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11 Sep 2019

In New York, you’ll now get there faster on a bike than in a cab

In New York, you’ll now get there faster on a bike than in a cab

If the lack of emissions or bonus exercise isn’t reason enough to ride a bike instead of a car to work in New York City, here’s another perk. According to this year’s Mobility Report, released by the city’s Department of Transportation, riding a bicycle may get you to your destination a lot faster than taking a cab.

The report found that taxi speeds in Manhattan’s central business district (an area extending from the city’s southern tip up to the base of Central Park) have been steadily decreasing over the past five years. In 2013, the average taxi speed was 8.5 miles per hour. By 2018 (the city’s most recent numbers), it had gone to 7 miles per hour. This gets even slower if you look specifically at the “Midtown core,” an area bounded by the East River, Ninth Avenue, 59th Street, and 35th Street, and populated largely by office towers. There, cab trips slowed to 4.9 miles per hour in 2018.

On the flipside, Citi Bikes are proliferating, and tend to arrive at their Manhattan destinations faster than cabs. A trip of up to half a mile in the city takes, on average, five minutes and 37 seconds by cab but just four minutes on a Citi Bike. That makes riding a bike about 30% faster. The same goes for longer rides. A trip between 1.5 and 2 miles in Midtown takes just more than 21 minutes in a taxi and 14 minutes, 30 seconds on a Citi Bike.

Using a Citi Bike not only produces zero carbon emissions, but it’s also a lot cheaper than hailing a taxi. That 14.5-minute trip in Midtown costs $1.87 on a Citi Bike—while you’d have to pay $13.60 to sit for an extra 6.5 minutes in a cab.

[Photo: ablokhin/iStock]

Taxis accounted for many more trips in the DOT’s report than Citi Bikes, however. The report looked at 12,252 taxi trips and only 2,850 Citi Bike rides to get the above numbers. But while automobile traffic is increasing in New York City, especially with the proliferation of Uber, Lyft, and other ride-hailing ventures, so is the number of Citi Bikes. In October 2015, about 1,673 Citi Bike trips took place in Midtown per day, while 2,578 did in the same area in October three years later.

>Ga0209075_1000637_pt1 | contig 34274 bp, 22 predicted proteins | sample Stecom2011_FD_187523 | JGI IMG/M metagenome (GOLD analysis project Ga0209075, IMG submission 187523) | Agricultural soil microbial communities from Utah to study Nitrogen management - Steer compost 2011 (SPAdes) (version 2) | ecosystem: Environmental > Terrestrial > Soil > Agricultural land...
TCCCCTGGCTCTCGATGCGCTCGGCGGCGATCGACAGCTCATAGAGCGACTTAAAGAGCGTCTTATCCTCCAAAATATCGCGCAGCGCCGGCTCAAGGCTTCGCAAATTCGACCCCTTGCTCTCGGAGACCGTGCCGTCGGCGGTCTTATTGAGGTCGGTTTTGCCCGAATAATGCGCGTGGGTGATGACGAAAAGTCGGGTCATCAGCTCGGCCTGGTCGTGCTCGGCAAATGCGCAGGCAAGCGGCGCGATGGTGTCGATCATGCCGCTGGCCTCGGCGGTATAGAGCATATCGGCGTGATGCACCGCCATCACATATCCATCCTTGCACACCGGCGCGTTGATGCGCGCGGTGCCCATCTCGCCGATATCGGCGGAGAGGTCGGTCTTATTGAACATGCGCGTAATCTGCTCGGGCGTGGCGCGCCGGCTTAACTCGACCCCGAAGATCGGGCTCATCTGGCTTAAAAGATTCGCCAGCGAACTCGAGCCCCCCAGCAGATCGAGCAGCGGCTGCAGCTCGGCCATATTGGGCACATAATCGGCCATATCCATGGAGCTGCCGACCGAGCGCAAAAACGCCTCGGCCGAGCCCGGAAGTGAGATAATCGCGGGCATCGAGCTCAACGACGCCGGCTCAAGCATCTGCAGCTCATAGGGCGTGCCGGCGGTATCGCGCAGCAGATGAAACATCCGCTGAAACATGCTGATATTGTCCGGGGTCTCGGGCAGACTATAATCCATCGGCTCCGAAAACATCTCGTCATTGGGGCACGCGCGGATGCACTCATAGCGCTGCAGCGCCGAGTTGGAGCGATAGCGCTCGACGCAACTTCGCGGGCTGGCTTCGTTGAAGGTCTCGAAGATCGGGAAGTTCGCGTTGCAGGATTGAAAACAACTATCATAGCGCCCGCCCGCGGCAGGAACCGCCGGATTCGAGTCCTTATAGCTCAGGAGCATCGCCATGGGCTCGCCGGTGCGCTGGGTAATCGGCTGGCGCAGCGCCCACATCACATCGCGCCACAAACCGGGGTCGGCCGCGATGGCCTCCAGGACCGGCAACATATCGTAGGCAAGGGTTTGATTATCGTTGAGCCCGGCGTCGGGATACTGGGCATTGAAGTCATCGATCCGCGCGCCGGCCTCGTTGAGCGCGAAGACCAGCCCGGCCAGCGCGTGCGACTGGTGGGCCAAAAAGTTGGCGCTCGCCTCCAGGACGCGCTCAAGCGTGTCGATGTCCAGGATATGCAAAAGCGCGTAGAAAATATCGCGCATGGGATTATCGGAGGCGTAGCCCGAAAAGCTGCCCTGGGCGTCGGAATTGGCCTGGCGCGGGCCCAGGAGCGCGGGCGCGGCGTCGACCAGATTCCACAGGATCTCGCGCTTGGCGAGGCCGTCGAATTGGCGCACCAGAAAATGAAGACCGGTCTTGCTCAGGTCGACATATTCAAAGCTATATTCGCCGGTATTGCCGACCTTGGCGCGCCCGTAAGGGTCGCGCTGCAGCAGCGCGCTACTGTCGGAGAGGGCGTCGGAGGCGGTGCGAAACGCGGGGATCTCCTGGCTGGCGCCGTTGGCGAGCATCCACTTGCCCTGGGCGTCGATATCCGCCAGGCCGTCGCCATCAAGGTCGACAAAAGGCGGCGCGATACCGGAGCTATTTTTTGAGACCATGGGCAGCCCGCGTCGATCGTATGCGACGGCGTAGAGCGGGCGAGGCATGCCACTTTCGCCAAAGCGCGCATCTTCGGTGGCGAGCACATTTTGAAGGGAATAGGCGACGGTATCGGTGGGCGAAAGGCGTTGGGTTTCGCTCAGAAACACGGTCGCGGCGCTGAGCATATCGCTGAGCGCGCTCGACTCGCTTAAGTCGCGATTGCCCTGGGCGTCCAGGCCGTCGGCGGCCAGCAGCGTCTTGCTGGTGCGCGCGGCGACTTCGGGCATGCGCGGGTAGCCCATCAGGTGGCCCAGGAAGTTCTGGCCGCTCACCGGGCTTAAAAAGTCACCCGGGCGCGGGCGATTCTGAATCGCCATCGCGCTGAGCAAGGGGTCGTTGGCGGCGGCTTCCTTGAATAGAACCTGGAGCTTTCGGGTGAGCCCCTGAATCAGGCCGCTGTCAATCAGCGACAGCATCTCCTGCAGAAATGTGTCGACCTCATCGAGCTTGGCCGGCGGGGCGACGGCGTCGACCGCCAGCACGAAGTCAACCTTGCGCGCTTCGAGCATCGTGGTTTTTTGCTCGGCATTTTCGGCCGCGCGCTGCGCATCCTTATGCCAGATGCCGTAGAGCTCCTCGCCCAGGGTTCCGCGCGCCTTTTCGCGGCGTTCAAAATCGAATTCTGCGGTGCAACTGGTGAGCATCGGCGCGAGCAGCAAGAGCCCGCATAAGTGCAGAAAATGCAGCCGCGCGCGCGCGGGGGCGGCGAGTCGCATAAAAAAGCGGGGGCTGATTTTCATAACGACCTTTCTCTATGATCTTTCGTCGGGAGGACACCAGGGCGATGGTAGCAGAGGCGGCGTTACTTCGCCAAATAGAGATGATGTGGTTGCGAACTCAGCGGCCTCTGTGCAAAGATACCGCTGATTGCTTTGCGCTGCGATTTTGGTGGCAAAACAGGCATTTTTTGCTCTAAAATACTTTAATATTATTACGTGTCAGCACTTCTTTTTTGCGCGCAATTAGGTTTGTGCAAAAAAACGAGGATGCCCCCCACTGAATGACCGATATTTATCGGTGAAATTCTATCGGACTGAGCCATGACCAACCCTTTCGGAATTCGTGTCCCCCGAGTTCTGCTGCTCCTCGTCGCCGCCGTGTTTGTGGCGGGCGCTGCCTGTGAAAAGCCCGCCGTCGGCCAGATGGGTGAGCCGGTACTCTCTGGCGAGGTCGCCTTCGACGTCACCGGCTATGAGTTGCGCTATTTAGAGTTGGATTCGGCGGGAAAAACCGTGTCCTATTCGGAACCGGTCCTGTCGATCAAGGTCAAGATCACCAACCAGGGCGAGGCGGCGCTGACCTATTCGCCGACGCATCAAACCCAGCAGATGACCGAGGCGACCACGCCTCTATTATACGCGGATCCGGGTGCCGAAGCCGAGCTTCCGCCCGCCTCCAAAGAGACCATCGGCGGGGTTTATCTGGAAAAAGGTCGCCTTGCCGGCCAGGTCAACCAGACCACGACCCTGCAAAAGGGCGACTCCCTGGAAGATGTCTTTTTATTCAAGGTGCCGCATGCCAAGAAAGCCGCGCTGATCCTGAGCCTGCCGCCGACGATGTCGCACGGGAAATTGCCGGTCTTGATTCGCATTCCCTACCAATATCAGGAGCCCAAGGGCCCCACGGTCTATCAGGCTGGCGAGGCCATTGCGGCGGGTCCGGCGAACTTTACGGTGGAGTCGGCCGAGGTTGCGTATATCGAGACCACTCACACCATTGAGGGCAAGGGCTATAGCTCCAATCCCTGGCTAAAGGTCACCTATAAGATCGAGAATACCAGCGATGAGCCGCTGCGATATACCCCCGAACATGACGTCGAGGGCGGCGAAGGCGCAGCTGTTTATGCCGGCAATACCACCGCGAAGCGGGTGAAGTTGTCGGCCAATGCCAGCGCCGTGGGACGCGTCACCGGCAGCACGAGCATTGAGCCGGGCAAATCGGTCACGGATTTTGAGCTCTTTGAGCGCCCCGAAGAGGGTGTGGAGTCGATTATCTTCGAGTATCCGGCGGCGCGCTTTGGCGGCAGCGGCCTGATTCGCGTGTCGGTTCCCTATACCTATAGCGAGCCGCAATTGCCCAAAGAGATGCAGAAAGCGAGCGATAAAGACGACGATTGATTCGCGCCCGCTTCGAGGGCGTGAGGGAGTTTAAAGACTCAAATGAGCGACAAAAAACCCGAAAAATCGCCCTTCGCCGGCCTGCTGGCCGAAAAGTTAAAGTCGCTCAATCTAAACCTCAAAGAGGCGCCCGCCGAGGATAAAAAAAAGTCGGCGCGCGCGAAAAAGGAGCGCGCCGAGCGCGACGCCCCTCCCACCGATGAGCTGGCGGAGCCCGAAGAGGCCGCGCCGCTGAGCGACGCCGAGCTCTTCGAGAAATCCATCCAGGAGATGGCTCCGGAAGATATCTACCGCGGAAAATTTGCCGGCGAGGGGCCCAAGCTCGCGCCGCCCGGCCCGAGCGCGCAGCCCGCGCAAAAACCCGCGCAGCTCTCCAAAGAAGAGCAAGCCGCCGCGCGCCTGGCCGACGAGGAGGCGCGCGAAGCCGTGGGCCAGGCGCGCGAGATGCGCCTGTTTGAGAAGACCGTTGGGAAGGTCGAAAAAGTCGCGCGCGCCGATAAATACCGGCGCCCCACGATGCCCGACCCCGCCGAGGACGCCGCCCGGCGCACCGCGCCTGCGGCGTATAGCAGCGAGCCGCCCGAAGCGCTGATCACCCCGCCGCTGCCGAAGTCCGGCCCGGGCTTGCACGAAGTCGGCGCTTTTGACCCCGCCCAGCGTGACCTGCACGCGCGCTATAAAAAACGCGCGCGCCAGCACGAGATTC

The growing car traffic has its consequences. Public buses are slowing down as more and more “for-hire vehicles” (Lyfts and Ubers as well as taxis and other car services) are populating city roads. The number of for-hire cars more than doubled between 2011 and 2017, going from 44,400 to 100,700. In that time period, the population in New York City (including the outer boroughs) increased from 8.28 million to 8.62 million. Tourism went up, as well.

“Our roadways are more congested than ever,” writes DOT Commissioner Polly Trottenberg in the Mobility Report, adding that expanding the Citi Bike program aims to help with this issue. By 2023, Citi Bikes will be available in several new neighborhoods in the Bronx, Brooklyn, Manhattan, and Queens. The additions will make Citi Bikes available throughout all Manhattan neighborhoods. Unfortunately, it’s not easy being a cyclist in a city with so many motor vehicles. Eight people have died while riding their bikes in the city this summer, bringing the total of New York City bike deaths in 2019 up to 19.

The DOT is trying to curb city biking deaths and injuries by making “better and expanded bicycle infrastructure around the city,” writes Trottenberg. Over the last five years, for example, the DOT added more than 82 miles of protected bicycle lanes. And with all that, the number of cyclists is going up. A DOT report dedicated to city bicycling from May 2019 found that the number of adults who biked “at least several times a month” went from 632,000 in 2012, the year before Citi Bikes launched, to about 793,000 in 2017.

Source: Fast Company

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